Chris Wallace Says Trump Arrived Too Late for COVID-19 Test at Debate, 'Honor System' Was Used

Fox News anchor Chris Wallace revealed that President Donald Trump arrived late to last week's debate and was not tested for COVID-19 in the state of Ohio. In a Fox News appearance on Friday, Wallace said that "an honor system" was used, with organizers trusting that Trump had been tested for the coronavirus back at the White House. This revelation raises new questions about Trump's COVID-19 diagnosis, and how many people he may have spread the virus to himself.

Wallace said that Trump arrived in Cleveland, Ohio, just hours before his debate with former Vice President Joe Biden for the 2020 presidential election, meaning there was not enough time to test Trump and get a result. Speaking to fellow anchor Bill Hemmer, Wallace said: "the difference was I arrived on Sunday, you arrived on Monday, [the Trump family] didn't arrive until Tuesday afternoon. So for them to get tested, there wouldn't have been enough time to have the test and have the debate at 9:00 that night."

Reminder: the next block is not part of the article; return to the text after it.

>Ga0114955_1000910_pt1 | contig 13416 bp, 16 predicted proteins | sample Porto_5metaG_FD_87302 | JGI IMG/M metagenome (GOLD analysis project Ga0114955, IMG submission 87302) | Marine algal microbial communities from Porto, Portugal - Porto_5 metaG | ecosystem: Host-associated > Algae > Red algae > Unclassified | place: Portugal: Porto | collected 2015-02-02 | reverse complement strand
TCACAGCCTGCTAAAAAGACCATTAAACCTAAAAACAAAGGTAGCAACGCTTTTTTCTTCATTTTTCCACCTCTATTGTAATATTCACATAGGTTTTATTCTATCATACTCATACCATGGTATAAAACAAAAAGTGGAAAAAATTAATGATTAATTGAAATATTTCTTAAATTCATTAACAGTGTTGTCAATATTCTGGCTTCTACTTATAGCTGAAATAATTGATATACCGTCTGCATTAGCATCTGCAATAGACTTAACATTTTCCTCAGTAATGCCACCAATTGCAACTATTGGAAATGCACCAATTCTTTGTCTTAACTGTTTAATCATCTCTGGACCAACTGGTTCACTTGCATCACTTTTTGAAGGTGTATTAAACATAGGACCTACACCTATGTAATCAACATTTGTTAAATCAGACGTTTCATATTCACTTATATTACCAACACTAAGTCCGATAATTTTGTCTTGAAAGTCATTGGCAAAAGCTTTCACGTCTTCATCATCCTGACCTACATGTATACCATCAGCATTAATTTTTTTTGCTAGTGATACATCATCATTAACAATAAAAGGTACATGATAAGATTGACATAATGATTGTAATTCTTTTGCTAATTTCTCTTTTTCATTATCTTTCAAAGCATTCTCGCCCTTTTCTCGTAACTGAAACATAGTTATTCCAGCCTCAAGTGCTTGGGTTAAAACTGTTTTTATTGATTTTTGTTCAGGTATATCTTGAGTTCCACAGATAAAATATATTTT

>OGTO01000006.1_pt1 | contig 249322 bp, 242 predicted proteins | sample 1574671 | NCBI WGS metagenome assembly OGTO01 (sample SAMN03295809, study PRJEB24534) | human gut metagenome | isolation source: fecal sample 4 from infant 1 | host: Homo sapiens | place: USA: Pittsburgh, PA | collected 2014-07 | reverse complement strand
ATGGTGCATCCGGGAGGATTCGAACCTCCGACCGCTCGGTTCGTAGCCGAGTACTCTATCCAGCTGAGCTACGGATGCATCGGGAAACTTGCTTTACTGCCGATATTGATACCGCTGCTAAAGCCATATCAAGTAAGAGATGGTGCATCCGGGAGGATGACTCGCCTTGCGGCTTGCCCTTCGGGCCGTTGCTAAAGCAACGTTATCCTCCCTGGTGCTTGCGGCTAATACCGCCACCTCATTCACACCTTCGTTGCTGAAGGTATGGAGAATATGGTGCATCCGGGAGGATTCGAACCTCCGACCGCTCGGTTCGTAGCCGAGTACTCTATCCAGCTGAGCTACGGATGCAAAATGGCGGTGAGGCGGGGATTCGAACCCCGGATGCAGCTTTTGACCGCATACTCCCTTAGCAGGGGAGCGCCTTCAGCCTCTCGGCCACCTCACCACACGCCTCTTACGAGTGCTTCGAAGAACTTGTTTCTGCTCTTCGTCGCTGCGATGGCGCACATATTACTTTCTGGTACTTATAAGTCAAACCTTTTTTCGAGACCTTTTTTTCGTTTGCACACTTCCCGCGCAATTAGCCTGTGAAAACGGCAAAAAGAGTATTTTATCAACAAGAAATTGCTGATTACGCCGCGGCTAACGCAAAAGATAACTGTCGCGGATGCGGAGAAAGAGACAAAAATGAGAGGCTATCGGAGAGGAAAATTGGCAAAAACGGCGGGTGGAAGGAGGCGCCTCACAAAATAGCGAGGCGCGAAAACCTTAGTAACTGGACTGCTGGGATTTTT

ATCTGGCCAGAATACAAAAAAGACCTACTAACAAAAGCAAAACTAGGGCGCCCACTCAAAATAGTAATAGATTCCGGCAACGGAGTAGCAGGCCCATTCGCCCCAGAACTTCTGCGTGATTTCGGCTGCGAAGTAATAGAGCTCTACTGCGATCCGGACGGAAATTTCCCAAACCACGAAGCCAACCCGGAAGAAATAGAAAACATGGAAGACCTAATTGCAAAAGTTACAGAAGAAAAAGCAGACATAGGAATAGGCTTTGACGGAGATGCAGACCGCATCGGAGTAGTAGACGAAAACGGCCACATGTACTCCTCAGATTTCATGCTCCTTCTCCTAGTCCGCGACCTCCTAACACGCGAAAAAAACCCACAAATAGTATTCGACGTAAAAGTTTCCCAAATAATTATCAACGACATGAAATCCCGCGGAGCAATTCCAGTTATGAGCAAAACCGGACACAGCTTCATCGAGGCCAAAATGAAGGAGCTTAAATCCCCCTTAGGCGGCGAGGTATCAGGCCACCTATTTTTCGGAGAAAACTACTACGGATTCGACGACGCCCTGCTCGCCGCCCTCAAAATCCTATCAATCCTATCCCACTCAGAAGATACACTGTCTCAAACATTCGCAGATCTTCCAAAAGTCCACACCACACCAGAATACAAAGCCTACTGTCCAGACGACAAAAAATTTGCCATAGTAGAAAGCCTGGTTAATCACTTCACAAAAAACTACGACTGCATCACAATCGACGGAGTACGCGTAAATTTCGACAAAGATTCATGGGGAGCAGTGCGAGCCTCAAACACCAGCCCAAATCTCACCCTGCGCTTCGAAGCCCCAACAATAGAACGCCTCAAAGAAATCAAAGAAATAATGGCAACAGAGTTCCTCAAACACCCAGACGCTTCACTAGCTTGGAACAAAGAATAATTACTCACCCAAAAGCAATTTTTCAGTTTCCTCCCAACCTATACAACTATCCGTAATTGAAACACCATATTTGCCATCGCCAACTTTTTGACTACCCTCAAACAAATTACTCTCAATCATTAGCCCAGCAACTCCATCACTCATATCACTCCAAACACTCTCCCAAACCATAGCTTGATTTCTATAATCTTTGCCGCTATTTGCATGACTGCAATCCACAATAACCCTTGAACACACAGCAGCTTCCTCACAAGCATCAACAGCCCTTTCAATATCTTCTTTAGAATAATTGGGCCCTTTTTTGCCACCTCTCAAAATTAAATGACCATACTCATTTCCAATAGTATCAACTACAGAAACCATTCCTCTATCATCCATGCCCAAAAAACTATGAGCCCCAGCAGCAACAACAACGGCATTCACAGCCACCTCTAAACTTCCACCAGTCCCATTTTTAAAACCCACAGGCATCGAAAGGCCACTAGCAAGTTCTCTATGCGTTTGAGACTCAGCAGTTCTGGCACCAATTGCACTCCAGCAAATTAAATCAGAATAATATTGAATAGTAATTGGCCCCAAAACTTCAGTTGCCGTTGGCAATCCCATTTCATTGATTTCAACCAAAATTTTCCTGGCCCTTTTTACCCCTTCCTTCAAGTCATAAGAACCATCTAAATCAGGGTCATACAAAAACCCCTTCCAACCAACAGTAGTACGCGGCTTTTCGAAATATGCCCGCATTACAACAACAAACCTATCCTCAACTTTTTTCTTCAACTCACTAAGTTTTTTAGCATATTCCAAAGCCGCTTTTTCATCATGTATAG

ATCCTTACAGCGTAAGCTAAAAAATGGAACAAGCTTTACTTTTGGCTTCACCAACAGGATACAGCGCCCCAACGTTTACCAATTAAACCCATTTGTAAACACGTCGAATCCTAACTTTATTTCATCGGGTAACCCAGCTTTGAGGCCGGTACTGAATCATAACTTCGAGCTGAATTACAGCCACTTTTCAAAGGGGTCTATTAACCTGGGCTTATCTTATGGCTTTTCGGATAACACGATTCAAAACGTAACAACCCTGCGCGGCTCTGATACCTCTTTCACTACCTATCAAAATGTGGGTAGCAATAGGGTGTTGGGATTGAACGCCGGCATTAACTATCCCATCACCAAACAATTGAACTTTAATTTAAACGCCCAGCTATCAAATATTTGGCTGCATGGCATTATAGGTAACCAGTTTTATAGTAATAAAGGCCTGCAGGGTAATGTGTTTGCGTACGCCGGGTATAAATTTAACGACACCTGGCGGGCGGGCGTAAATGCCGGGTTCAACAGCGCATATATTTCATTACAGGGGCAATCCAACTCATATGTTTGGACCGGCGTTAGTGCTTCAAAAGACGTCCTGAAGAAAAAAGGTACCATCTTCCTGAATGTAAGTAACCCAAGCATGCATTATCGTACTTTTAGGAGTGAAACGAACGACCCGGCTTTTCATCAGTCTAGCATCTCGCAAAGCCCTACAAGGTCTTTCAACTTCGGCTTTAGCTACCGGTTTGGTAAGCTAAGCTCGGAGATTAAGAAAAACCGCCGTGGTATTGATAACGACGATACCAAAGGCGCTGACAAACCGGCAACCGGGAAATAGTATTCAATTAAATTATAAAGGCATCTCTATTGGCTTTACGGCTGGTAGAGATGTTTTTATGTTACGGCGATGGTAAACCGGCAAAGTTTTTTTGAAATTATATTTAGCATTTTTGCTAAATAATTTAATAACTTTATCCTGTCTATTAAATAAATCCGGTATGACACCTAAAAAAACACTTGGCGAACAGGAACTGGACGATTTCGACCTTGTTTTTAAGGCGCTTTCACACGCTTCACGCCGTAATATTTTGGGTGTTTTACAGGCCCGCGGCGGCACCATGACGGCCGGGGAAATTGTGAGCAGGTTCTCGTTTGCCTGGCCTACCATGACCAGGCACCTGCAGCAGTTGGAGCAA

"They didn't show up until 3:00, 4:00, 5:00 in the afternoon. There was an honor system when it came to the people that came into the hall from the two campaigns," Wallace added.

The Cleveland Clinic, which hosted the debate, confirmed this new for Hemmer, saying: "the candidates themselves... had been tested and tested negative by their respective campaigns. They weren't tested by the clinic based on that statement, Chris. And to me, that sounds like an honor system."

Trump announced that he had tested positive for COVID-19 in the early hours of Friday morning, shortly after White House senior adviser Hope Hicks had tested positive. Since then, several other prominent Republicans have tested positive, including Republican National Committee Chairwoman Ronna McDaniel and Utah Sen. Mike Lee. First Lady Melania Trump has also tested positive and is in isolation.


Trump's condition is not clear, as he was hospitalized without warning on Friday evening. The White House claimed that the president was going to Walter Reed Military Medical Center "out of an abundance of caution," and that he would be receiving a single dose of an antibody treatment that is still in the human trials phase of testing. Regeneron Pharmaceuticals produces it.

So far, Trump's case has not been linked to any other coronavirus cases from the debate on Tuesday, but it has drawn fresh criticism for his rhetoric on the virus. It has also put a spotlight on his family for pointedly refusing to wear masks despite the requirement by debate organizers.